To sum up, yes…if you are running short sprint races while pulling a weighted sled, then yes…it would benefit you to spend a little more time on the ground to apply force while trying to run your fastest in that context. If you are racing short sprint races with only your own body weight then it would benefit you to spend very short periods of time on the ground… for men no more than .087 seconds and women no more than .083 seconds, at elite levels. Those numbers are straight out of Mann’s last publication. Google “Neuro-Biomechanics of Maximum Velocity Sprinting” co-authored by Seagrave. It is a good place to begin researching max velocity running mechanics (he mentions elite level GCTs). Also, I have not been able to teach my athletes how to have four legs. Let me know of your successes coaching your four legged athletes. I understand that they are not limited by human sprint mechanics.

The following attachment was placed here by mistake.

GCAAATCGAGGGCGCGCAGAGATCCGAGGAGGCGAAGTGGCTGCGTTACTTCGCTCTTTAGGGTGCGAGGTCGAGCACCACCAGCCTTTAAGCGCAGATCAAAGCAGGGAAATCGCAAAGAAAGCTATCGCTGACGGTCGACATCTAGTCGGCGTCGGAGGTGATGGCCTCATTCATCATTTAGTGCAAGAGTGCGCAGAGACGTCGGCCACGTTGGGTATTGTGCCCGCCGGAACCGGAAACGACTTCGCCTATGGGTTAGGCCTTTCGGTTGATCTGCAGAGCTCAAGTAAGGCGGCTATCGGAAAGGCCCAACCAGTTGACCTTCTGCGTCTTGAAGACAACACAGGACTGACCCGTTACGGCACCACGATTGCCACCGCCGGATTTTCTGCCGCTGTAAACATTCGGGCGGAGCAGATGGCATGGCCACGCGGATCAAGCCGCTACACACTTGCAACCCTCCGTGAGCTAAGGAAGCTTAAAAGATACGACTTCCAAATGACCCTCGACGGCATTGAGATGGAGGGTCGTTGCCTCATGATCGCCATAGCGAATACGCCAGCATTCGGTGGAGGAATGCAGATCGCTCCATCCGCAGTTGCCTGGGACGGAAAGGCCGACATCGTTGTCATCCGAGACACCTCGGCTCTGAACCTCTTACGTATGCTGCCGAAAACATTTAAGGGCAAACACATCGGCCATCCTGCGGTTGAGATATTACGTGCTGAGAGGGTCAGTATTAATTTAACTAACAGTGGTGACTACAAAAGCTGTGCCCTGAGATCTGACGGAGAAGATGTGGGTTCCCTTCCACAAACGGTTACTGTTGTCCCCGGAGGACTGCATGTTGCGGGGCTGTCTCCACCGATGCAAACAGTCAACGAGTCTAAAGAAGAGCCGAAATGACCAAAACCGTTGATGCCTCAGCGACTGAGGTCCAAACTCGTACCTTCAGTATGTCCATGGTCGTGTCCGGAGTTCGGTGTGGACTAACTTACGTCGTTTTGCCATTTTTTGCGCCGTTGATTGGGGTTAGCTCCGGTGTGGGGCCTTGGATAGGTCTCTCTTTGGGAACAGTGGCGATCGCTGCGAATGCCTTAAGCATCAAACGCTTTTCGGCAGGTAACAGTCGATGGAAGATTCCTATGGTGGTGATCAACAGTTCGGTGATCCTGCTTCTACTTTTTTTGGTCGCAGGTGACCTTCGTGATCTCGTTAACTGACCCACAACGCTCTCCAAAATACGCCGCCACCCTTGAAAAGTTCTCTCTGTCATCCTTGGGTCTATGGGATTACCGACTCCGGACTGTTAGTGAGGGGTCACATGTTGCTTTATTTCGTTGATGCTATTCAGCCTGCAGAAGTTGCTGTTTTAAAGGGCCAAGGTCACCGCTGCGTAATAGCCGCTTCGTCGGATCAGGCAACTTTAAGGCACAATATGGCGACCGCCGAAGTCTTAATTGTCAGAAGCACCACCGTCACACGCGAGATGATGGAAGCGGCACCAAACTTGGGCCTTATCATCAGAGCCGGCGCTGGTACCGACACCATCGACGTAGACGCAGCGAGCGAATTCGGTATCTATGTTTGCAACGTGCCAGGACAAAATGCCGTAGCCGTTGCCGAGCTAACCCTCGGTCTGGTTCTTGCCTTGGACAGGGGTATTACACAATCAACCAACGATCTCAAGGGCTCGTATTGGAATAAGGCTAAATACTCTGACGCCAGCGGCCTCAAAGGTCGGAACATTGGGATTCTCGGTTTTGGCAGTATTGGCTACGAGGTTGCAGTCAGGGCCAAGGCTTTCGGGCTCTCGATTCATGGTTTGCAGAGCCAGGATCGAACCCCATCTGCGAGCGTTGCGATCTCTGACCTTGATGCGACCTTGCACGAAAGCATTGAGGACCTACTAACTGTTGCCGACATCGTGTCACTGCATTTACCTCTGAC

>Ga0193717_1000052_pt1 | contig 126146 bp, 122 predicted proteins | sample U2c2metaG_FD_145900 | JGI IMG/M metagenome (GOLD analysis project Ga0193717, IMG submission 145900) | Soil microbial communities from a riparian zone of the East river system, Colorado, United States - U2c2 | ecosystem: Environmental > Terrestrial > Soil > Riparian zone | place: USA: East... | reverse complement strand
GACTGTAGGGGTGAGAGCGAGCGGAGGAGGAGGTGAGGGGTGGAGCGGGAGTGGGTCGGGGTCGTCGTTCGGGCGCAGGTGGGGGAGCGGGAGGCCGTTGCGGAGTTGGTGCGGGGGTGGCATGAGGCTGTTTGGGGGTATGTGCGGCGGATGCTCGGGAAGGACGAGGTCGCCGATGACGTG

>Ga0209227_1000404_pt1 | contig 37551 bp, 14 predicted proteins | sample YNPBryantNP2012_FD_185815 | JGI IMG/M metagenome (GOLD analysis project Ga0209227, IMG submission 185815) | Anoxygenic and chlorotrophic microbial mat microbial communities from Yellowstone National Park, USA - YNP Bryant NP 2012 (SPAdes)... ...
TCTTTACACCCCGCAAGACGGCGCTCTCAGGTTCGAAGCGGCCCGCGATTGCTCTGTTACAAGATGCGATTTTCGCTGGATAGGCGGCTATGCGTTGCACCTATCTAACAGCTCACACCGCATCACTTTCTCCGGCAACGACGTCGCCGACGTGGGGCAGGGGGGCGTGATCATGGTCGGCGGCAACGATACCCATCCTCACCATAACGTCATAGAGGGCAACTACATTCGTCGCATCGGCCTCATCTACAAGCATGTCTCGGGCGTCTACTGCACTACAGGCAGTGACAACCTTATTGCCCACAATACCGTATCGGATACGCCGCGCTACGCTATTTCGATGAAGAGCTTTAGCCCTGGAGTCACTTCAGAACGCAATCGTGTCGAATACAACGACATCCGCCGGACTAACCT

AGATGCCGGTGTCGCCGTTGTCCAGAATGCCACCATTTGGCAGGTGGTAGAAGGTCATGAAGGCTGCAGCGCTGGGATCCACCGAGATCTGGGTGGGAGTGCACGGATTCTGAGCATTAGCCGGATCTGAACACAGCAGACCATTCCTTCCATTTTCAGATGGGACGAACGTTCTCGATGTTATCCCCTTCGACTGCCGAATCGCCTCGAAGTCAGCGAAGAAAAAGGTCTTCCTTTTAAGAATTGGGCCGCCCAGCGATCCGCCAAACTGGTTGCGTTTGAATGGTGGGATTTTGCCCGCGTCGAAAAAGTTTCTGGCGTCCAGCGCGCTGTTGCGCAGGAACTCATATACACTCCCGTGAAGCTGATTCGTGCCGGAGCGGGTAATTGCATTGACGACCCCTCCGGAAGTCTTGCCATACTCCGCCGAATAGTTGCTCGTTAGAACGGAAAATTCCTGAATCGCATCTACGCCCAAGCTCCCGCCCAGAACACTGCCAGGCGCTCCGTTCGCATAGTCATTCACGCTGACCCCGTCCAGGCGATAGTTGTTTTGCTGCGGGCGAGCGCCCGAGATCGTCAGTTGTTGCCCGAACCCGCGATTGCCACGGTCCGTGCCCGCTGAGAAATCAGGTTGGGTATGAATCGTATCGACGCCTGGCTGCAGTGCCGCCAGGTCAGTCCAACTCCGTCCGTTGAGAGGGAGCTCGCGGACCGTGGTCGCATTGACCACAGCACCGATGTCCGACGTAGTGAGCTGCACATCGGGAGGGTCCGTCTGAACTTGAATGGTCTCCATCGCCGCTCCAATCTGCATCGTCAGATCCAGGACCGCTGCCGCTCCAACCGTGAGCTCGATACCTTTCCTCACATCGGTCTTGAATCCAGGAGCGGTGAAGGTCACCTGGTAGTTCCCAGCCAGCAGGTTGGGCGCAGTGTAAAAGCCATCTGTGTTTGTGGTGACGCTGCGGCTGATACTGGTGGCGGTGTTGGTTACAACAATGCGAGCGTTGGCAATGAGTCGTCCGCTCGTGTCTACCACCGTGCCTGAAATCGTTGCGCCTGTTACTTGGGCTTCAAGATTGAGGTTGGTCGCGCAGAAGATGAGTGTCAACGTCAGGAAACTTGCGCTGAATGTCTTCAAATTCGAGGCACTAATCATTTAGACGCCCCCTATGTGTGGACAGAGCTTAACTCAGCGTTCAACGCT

Hey guy with three posts on this site- how about showing a little more courtesy and respect when you address other members here? Leave the sarcasm at the door.

T-Slow, thanks…point taken. In general, I tend to fight fire with fire…or maybe I was responding to condescension with sarcasm. Maybe I had received condescending tone from star61 because of so few posts on my part. I live this stuff even if I just found a few weeks ago. Besides sarcasm, is rest of my post solid for you? I seek most honest opinion.